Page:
In this time of the year thousands of taxpayers have been targeted by fraudsters trying to use fake emails or text messages, that they look like come from HMRC, to access people’s online tax records.
People receiving emails or text messages are told that they are due a tax refund / rebate but direct them to a fake website that ask to enter login details, bank details, reply to text messages, download attachments.
It can be difficult to tell the difference between a genuine offer and a tax refund scam email or text message, so here are some tips to help you.
How you can spot and protect yourself
About emails and text messages
Here’s a text message one of our customer received:
You have an unclaimed tax refund. Claim now. [link removed]
HMRC will never use texts or emails to tell you about a tax rebate or penalty or ask for personal or payment information, so this is obviously bogus. Don’t give out private information or click any links. A selection of scam email addresses used to distribute the tax rebate emails can be seen below:
How to tell if an email is fraudulent
Address. Look out for a sender’s email address that is similar to, but not the same as, HMRC’s email addresses. Fraudsters often have email accounts with HMRC or revenue names in them (for example ‘@hmrc.org.uk’). These email addresses are used to mislead you.
Information. HMRC won’t ever send notification of a tax rebate via email or ask taxpayers to disclose personal or payment information via email.
Action. Fraudsters ask for immediate action. Be wary of emails containing phrases like ‘you only have 3 days to reply’ or ‘urgent action required’.
Websites. Fraudsters often include links to webpages that look like the homepage of the HMRC website. This is to trick you into disclosing personal/confidential information.
Greeting. Use of generic greeting such as ‘Dear Customer’ and not your own name is something to watch out for.
Attachments. Be cautious of attachments as these could contain viruses designed to steal your personal information.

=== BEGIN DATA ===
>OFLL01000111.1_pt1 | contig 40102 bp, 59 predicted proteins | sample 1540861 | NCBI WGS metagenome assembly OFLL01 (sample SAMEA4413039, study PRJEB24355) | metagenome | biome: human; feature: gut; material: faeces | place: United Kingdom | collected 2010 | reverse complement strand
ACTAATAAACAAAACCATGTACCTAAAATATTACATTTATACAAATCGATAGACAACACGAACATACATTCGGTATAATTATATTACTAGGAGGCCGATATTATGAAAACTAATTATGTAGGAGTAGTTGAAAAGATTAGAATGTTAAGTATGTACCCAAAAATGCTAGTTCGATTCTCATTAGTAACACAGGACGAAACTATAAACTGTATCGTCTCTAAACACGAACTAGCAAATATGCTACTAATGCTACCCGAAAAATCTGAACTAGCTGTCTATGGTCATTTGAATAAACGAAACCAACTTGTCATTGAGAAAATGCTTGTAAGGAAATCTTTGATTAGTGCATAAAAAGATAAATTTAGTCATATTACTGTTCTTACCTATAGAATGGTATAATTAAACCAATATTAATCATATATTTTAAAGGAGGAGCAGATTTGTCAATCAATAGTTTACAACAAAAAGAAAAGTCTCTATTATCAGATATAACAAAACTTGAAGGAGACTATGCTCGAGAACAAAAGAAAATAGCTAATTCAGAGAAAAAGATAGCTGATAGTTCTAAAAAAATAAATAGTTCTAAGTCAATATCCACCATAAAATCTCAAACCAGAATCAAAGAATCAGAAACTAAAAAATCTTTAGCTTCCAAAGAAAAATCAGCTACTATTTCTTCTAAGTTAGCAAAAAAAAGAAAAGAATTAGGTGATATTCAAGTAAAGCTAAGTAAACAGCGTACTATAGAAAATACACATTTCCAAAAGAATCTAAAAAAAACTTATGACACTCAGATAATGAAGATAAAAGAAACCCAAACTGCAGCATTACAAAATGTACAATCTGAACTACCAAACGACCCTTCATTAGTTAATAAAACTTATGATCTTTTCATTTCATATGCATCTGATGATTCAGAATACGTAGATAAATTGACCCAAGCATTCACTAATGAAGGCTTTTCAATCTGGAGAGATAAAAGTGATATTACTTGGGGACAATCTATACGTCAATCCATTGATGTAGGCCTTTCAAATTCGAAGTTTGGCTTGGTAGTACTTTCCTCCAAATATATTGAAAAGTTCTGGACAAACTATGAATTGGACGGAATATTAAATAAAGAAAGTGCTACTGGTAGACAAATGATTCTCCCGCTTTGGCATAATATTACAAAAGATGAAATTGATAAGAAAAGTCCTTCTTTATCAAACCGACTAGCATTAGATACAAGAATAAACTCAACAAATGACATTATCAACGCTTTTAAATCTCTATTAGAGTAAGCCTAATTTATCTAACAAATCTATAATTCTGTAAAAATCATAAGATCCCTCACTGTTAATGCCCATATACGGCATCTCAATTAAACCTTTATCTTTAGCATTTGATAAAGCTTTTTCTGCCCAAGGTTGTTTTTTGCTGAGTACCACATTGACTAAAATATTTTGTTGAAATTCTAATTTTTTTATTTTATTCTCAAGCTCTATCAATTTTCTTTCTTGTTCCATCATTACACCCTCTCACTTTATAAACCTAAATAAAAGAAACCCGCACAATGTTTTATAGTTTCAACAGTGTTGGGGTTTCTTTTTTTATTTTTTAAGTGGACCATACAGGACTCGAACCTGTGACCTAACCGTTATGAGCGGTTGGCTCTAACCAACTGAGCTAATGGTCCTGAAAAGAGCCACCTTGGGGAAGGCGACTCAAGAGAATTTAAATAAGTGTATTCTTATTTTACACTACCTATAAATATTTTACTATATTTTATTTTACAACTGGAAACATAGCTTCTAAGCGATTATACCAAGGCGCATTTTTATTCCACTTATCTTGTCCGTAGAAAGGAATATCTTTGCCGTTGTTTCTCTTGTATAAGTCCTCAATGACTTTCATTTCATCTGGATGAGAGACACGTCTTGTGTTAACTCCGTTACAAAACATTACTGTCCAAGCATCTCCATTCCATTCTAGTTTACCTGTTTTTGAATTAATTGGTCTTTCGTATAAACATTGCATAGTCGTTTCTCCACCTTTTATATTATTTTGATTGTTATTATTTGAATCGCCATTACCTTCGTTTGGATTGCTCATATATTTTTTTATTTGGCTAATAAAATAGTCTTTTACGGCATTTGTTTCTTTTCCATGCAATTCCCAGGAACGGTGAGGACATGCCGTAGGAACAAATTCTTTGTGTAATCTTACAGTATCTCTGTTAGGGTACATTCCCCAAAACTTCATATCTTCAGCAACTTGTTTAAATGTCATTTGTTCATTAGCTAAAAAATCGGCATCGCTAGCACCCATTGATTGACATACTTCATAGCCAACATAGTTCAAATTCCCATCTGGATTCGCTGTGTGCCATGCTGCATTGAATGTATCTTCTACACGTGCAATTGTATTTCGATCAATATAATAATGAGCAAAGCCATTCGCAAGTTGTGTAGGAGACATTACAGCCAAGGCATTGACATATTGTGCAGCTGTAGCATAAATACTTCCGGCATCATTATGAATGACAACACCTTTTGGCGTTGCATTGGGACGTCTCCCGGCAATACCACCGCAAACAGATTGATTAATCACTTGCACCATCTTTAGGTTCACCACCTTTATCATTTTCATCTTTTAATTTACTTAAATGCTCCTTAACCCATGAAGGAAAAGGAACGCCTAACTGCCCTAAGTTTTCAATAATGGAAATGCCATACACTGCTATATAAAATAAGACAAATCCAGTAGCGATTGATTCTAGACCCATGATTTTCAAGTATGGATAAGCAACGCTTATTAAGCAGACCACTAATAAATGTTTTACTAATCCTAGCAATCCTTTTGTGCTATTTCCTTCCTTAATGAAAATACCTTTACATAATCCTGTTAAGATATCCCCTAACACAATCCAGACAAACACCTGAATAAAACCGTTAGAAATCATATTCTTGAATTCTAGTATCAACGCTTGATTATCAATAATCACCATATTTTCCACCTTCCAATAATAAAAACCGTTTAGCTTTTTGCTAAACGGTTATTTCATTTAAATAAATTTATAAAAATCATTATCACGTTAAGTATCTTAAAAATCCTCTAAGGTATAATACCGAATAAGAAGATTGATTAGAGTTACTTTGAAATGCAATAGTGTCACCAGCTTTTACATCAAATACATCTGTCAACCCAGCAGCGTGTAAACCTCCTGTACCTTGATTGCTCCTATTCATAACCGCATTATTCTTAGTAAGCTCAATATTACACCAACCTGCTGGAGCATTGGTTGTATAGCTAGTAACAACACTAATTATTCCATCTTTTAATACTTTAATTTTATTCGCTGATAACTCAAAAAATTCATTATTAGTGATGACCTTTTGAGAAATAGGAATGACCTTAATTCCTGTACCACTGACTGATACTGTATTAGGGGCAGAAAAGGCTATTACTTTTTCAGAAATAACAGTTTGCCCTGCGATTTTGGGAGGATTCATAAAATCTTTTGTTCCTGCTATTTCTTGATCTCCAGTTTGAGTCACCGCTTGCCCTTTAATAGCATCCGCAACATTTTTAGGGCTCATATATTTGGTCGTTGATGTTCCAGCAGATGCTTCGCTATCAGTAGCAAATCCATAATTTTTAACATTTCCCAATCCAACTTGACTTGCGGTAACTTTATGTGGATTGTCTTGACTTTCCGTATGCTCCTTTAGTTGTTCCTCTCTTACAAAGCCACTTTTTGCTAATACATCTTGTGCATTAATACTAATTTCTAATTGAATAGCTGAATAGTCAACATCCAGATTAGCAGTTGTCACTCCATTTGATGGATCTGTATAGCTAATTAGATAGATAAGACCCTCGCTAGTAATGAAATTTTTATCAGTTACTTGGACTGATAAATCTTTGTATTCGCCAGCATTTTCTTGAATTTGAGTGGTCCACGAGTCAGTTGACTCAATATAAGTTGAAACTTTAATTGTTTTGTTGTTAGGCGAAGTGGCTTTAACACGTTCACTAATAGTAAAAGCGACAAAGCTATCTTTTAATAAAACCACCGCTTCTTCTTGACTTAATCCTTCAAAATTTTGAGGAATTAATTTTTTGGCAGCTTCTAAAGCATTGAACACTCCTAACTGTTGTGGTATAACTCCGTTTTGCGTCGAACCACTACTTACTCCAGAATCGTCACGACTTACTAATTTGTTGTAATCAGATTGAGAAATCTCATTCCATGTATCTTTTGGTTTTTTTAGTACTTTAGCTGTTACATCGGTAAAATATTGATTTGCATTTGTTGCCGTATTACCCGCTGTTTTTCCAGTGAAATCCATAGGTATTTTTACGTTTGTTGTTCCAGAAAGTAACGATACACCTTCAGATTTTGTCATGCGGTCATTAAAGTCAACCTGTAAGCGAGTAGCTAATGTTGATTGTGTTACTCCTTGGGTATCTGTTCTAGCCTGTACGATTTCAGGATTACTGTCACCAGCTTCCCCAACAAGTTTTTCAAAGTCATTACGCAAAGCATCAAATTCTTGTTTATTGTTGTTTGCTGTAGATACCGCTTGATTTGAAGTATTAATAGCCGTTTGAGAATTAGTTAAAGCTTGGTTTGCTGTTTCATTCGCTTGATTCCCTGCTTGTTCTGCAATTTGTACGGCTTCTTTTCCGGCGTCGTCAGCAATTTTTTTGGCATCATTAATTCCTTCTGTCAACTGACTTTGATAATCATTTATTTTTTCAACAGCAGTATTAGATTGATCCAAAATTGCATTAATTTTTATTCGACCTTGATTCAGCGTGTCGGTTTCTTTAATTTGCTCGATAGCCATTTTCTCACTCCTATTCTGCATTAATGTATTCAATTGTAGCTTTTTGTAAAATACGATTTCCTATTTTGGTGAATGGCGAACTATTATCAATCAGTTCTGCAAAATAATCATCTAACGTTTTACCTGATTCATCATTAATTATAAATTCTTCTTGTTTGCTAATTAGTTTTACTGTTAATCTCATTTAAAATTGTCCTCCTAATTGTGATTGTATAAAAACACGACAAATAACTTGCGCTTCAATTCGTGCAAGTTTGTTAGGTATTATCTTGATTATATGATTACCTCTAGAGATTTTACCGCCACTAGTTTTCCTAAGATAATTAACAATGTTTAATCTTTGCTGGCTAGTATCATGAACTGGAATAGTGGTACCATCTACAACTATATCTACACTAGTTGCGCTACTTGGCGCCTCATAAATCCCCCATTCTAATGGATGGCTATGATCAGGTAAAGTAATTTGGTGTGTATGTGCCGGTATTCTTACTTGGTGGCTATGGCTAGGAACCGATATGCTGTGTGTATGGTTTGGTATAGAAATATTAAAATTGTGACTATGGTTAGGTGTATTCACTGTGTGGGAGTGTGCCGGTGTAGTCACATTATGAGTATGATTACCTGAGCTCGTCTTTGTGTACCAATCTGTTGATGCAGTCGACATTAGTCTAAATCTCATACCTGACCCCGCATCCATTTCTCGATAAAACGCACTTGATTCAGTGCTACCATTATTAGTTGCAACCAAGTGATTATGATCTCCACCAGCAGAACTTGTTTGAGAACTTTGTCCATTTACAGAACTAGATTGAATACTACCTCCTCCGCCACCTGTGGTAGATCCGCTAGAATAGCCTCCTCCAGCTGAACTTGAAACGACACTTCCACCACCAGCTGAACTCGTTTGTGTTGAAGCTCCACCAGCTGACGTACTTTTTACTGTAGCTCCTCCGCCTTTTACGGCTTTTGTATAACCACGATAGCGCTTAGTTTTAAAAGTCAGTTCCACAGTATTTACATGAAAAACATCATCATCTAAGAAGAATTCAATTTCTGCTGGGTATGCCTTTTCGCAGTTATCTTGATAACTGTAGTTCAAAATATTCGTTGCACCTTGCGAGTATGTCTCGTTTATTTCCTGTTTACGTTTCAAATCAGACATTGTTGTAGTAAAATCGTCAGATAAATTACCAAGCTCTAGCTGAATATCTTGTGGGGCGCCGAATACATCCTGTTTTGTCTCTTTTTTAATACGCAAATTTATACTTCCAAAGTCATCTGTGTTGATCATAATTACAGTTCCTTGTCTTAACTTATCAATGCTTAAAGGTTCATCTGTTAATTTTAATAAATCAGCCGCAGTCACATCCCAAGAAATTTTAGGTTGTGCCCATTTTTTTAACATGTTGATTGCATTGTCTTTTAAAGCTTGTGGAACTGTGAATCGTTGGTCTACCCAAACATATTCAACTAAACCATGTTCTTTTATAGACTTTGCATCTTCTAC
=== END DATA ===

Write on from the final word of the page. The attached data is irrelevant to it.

If you receive an email claiming to be from HMRC which offers a tax rebate, please send it to firstname.lastname@example.org and then delete it permanently or report here.
Other things to consider
Logo. The HMRC name and logo is protected by crown copyright. The majority of tax agents comply with HMRC’s requirements for advertising but there are firms who advertise their services or website by using the HMRC logo. If HMRC becomes aware of misleading claims or advertising, the department will take legal action.
Tax agent. Tax agent or adviser must register with HMRC and have an agent code or reference number. To appoint an agent to deal with your tax, ask them to use HMRC’s online authorisation service or complete form 64-8 and send it to HMRC.
Accountancy service providers. Auditors, accountants, bookkeepers and tax advisers have to register with HMRC under the Money Laundering Regulation and hold certificate. They are committing an offence if they carry on a business and they are not registered with MLR.
Check firms with who you are dealing or looking to deal and if you think they look untrustworthy, act immediately before you have been deceived.
Finally, if you are already our customer and claimed a tax refund, you won’t get another one until next year. If you received an email or text message or you are victim of this crime and need help, please contact us.